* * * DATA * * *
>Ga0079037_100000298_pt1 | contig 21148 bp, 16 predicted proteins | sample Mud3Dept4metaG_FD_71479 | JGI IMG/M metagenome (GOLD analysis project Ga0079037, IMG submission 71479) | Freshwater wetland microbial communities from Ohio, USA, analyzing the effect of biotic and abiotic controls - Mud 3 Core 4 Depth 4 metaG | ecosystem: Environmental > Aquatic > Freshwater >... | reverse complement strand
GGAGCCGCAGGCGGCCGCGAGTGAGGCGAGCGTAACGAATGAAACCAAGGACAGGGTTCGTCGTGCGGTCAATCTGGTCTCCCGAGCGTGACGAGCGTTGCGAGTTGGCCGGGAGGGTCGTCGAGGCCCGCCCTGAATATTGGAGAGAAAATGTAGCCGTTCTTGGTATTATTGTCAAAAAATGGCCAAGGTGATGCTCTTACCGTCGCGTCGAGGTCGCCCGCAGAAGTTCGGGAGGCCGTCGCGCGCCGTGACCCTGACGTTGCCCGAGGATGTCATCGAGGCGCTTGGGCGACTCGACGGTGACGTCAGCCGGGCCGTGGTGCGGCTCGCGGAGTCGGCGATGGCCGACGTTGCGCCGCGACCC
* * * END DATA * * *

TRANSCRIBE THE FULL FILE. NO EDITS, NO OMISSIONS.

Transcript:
>Ga0079037_100000298_pt1 | contig 21148 bp, 16 predicted proteins | sample Mud3Dept4metaG_FD_71479 | JGI IMG/M metagenome (GOLD analysis project Ga0079037, IMG submission 71479) | Freshwater wetland microbial communities from Ohio, USA, analyzing the effect of biotic and abiotic controls - Mud 3 Core 4 Depth 4 metaG | ecosystem: Environmental > Aquatic > Freshwater >... | reverse complement strand
GGAGCCGCAGGCGGCCGCGAGTGAGGCGAGCGTAACGAATGAAACCAAGGACAGGGTTCGTCGTGCGGTCAATCTGGTCTCCCGAGCGTGACGAGCGTTGCGAGTTGGCCGGGAGGGTCGTCGAGGCCCGCCCTGAATATTGGAGAGAAAATGTAGCCGTTCTTGGTATTATTGTCAAAAAATGGCCAAGGTGATGCTCTTACCGTCGCGTCGAGGTCGCCCGCAGAAGTTCGGGAGGCCGTCGCGCGCCGTGACCCTGACGTTGCCCGAGGATGTCATCGAGGCGCTTGGGCGACTCGACGGTGACGTCAGCCGGGCCGTGGTGCGGCTCGCGGAGTCGGCGATGGCCGACGTTGCGCCGCGACCC